Brom­ley says once you can ride laps of the pump track as Bren­dan has in­structed, you can start your jump pro­gres­sion with a whoop (a bump like the ones in a pump track or on a trail) or on a table­top, a jump with no gap that you can land on top of. Your goal with the table­top is not to clear it, but to prac­tise push­ing (preload­ing) into the jump and feel­ing the weight­less­ness af­ter. We are go­ing to use this same heavy/light tim­ing to more ag­gres­sively pop off the lip, or peak, of the whoop or jump. I like to en­cour­age my clients to think of the jump like a tram­po­line and re­ally push into the jump to max­i­mize the air they get at the lip.

To max­i­mize your prac­tice time, Brom­ley rec­om­mends hav­ing a bike that fits you, “Too many new rid­ers are on bor­rowed bikes that make it hard to move the bike around,” she says. Drop­ping your seat to make sure you have lots of room to move will also boost your con­fi­dence. Your gear­ing is im­por­tant too. “You want a harder gear so you aren’t spin­ning wildly and so you can main­tain bal­ance,” she said. Your pump­ing should take care of much of your need for speed.

If you are ner­vous about get­ting air, go back to your prac­tice field and work on your log hops. The bunny hop is the foun­da­tional skill for jump­ing, so make sure you can get air over some sticks. Re­mem­ber, the front wheel lifts first and lands first. Once you can get some air over sticks, you can go back to a whoop in the pump track and try jump­ing sticks or a line in the dirt at the very top of a whoop.

Brom­ley says that when she has worked with peo­ple in the bike park, they of­ten try to pull the bike up too much. “It is less work than you think,” she says. “The work is in the ap­proach, the setup and at the lip. Then you just need to feel how the bike comes up un­derneath you.” More than any­thing, Brom­ley says don’t go too big too soon. Spend time get­ting smooth and adding style on the smaller jumps be­fore you con­sider send­ing the pro line. For most moun­tain bik­ers, a lit­tle bit of air will let you be smooth and add some line op­tions to your ev­ery­day rides. But, do wait a few years be­fore shoot­ing that rad video for the web.

“It is less work than you think. The work is in the ap­proach, the setup and at the lip. Then you just need to feel how the bike comes up un­derneath you.”

WHEEL­IES Who bet­ter to teach wheel­ies than the man who pop­u­lar­ized tri­als and street rid­ing in Canada? You have seen him at bike shows, in videos and even teach­ing yoga classes. He has an on­line com­mu­nity ded­i­cated to learn­ing new bike skills and bal­anc­ing the in­ten­sity of our sport with yoga prac­tice. Ryan Leech is very big on process. His wheelie pro­gram has 30 steps that you work through in a month. I am fond of his ap­proach to not fo­cus on the fi­nal re­sult of the end­less wheelie, but rather to look at small steps to­ward un­der­stand­ing the move­ment and get­ting fre­quent wins through fre­quent prac­tice and pro­gres­sion. A wheelie is a tricky and of­ten risky ma­noeu­vre to mas­ter.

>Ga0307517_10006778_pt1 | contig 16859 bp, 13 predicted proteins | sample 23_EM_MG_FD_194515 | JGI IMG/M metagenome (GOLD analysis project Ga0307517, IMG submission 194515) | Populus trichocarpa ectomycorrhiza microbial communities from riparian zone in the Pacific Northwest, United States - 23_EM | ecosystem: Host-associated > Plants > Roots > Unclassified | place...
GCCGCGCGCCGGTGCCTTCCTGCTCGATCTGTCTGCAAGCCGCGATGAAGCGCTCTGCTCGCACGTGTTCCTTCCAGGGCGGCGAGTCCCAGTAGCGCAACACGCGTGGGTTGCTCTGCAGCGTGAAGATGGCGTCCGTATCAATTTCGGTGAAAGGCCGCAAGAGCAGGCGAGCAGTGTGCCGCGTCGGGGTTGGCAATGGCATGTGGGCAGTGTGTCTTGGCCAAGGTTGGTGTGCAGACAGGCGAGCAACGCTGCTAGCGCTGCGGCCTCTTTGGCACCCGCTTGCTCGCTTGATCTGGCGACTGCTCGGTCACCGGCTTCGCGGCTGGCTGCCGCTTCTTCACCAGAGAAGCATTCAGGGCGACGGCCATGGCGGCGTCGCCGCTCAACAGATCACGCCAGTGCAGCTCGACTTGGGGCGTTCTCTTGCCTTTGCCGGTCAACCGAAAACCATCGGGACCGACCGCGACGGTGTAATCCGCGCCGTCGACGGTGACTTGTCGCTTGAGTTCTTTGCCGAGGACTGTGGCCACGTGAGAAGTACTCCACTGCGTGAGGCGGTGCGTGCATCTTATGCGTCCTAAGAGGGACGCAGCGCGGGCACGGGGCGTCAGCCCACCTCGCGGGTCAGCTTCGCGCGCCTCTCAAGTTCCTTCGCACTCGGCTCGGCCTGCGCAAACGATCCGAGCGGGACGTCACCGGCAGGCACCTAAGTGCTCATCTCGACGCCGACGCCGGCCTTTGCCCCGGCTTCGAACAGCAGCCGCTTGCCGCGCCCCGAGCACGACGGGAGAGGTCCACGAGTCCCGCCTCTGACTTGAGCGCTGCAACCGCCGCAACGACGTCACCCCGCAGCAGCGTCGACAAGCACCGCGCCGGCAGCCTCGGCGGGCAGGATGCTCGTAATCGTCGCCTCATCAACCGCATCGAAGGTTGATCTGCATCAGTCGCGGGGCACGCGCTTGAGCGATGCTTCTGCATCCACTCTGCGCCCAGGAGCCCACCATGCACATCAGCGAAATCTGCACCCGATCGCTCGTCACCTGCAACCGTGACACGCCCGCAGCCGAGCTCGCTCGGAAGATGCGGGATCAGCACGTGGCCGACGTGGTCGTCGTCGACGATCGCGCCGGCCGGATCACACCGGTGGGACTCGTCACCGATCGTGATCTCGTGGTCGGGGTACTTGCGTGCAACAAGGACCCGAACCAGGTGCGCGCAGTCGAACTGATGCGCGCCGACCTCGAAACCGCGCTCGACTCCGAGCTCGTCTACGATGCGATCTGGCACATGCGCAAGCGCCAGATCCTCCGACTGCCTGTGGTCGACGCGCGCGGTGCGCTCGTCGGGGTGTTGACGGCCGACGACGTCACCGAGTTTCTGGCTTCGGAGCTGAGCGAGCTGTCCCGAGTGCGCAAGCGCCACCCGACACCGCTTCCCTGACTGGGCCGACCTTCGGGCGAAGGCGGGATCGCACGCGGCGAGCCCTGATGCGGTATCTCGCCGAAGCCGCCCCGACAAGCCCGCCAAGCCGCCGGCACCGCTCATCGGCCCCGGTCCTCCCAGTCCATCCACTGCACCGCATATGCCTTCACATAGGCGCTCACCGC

Leech sug­gests set­ting your­self up with a func­tion­ing rear brake, flat ped­als and a sad­dle height that is 3 to 7 cm lower than your nor­mal XC rid­ing height. Once you’re set up, your first task is to fo­cus on us­ing your driv­e­train to lift your front wheel. It’s not a yank with your arms or back that does the work. You should pedal smoothly,

Class Dis­missed…for More Prac­tice

Now you are equipped to de­velop your skills. Pick one skill and set aside some time to go to a lo­cal field, pump track or flow trail and work on just a small el­e­ment of one of these skills. Set small goals. Heed the cau­tions, set­ups and pro­gres­sions sug­gested in this mas­ter class and you will see suc­cess fre­quently. Con­sis­tent prac­tice and suc­cess are the se­cret to build­ing your bike skills; there are no in­stant fixes. Now that you know what you need do, it is all about reps. En­joy the prac­tice. in a mod­er­ate gear, and “kick” the front wheel up while you lean your weight back and main­tain ten­sion on the bars. “Once you can use your driv­e­train to lift the front wheel off the ground for just one pedal stroke, prac­tise ap­ply­ing your rear brake to throw your front wheel back down to the ground,” Leech says. “The most danger­ous mis­step while learn­ing the wheelie is flip­ping back­ward and land­ing on your tail­bone. It’s not fun. If you know how to use your rear brake dur­ing a wheelie, it will pre­vent that flip back from hap­pen­ing.”

Once you’ve de­vel­oped trust with your rear brak­ing, the next step is to set goals around the num­ber of pedal strokes. Aim to hit the de­sired num­ber, and then set your wheel down. Count­ing helps you fo­cus. Don’t aim too high. Mas­ter reach­ing you set num­ber con­sis­tently and stop­ping your wheelie. Count three pedal strokes, and then grab the rear brake. Next, hit five pedal strokes. Then go back to three. This type of grad­ual and in­ten­tional prac­tice will help you un­der­stand the wheelie. There’s no need to rush it.

ready po­si­tion

cor­ner­ing log jump/ bunny hop